The government agency that safeguards bank deposits is in the hotel and restaurant business. It's the phantom landlord of several office towers, shopping centers, polo grounds, a sewage plant and a 78-acre thoroughbred horse farm.
What does the Federal Deposit Insurance Co. know about changing bedsheets, flipping hotcakes, treating sludge or saddling horses? Nothing.The FDIC inherited these properties after rescuing a spate of insolvent banks over the years, and it's now auctioning them off en masse to investors worldwide.
Banking experts say the agency could be involved in many more of these auctions in the not-so-distant future if President Bush's plan for solving the nation's savings and loan crisis proceeds as planned.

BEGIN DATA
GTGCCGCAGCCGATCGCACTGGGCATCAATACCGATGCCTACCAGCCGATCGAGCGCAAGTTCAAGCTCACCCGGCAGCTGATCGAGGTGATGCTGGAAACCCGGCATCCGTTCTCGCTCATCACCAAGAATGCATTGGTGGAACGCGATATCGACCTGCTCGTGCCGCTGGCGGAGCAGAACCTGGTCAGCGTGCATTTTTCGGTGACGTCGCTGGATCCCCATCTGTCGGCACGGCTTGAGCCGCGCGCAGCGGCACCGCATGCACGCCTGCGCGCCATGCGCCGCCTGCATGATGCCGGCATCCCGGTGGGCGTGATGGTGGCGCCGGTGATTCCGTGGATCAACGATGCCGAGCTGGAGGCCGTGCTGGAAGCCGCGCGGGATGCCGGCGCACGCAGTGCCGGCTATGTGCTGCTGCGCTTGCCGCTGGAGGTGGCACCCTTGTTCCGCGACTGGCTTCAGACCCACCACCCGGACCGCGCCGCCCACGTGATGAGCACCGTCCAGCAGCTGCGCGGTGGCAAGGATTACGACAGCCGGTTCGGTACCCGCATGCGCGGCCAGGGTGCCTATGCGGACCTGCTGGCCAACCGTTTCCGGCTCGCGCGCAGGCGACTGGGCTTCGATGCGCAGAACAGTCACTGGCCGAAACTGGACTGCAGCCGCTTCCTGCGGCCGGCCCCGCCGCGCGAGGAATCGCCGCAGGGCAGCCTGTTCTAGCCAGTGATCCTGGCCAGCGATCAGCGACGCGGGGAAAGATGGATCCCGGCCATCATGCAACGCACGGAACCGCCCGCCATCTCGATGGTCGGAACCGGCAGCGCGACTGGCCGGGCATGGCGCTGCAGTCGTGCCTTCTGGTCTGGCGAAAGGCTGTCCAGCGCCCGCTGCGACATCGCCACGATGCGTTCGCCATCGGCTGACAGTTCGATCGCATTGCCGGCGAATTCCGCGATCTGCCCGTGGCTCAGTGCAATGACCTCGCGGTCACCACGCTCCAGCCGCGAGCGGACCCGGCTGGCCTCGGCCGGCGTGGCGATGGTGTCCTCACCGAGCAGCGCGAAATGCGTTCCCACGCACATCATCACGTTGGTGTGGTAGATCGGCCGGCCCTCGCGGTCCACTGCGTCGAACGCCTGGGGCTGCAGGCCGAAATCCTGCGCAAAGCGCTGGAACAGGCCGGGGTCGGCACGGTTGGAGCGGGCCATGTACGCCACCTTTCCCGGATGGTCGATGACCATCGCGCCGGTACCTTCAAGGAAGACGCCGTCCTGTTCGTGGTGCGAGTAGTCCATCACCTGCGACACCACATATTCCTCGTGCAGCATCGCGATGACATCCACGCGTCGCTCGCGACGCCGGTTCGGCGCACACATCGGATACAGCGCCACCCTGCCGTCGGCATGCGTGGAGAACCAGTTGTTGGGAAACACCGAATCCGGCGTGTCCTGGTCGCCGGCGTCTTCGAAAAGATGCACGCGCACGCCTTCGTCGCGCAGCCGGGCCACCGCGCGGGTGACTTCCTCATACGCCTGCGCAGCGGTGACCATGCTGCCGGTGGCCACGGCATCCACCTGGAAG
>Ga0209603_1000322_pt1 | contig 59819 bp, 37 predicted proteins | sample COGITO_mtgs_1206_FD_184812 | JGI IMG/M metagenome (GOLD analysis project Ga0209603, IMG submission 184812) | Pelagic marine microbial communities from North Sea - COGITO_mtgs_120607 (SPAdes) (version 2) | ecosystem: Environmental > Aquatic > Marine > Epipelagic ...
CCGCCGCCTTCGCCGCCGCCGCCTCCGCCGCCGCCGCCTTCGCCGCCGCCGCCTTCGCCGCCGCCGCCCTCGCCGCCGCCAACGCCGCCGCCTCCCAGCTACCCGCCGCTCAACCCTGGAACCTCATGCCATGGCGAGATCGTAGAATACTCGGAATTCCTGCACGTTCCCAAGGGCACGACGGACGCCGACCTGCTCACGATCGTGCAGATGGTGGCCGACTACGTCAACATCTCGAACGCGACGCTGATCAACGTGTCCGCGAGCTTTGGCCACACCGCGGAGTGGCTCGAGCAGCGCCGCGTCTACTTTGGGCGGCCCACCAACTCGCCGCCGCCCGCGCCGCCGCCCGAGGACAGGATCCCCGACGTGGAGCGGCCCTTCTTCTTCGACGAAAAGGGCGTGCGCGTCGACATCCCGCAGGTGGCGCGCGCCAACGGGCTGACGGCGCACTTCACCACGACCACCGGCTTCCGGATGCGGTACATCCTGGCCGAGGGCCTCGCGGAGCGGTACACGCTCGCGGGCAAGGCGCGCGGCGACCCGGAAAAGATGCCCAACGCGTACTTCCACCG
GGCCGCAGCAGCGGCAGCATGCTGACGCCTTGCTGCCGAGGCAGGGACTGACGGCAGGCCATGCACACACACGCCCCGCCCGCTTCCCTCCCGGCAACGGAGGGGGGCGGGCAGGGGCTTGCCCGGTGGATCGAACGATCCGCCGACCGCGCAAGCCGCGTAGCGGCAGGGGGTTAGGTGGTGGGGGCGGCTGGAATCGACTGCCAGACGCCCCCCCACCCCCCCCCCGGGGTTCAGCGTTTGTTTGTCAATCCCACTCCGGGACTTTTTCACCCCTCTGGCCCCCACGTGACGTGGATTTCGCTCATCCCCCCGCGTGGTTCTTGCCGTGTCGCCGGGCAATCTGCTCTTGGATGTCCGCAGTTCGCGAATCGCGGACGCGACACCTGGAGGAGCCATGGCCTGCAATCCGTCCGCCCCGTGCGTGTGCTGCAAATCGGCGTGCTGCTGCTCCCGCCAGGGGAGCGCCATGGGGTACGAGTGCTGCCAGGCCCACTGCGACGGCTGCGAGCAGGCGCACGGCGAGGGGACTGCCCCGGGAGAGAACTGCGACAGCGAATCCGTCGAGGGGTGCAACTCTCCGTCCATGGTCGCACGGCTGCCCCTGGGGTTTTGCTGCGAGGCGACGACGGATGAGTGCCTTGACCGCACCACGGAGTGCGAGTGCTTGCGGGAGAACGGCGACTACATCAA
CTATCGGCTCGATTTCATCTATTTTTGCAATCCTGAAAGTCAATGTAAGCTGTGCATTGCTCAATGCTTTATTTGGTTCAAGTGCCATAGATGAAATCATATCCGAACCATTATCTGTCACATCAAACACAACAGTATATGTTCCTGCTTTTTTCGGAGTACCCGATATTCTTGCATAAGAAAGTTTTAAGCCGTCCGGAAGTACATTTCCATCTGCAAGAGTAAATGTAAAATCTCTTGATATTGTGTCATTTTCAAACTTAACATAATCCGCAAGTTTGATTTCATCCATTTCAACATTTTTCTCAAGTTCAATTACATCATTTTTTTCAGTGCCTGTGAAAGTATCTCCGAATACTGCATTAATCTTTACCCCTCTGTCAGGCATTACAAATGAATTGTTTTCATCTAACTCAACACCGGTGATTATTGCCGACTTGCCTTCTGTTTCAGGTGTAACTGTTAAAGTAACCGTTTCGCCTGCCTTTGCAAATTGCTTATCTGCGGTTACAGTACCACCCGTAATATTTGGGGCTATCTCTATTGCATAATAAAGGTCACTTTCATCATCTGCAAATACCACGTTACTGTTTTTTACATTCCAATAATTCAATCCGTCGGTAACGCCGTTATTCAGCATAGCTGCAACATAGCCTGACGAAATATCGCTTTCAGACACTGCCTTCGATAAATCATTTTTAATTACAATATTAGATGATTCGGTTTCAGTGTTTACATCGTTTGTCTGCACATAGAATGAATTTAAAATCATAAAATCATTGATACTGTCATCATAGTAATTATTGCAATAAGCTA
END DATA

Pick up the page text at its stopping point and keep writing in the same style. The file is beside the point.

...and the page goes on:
Bush proposes to restructure the thrift regulatory system by giving the FDIC the added responsibility of insuring S&Ls, currently the job of the Federal Savings and Loan Insurance Corp. The change would pass on to the FDIC the authority of handling repossessed thrift assets, including real estate.
The Federal Asset Disposition Association, a subsidiary of FSLIC, says it alone manages 2,400 FSLIC property assets in 33 states with an appraised value of $3.8 billion - most the result of bad loans made by hundreds of failed thrifts over the years, half of which were in the Southwest. Among the properties: a 497-acre safari park in Branson, Mo.
For now, though, the FDIC has its own white elephants to contend with.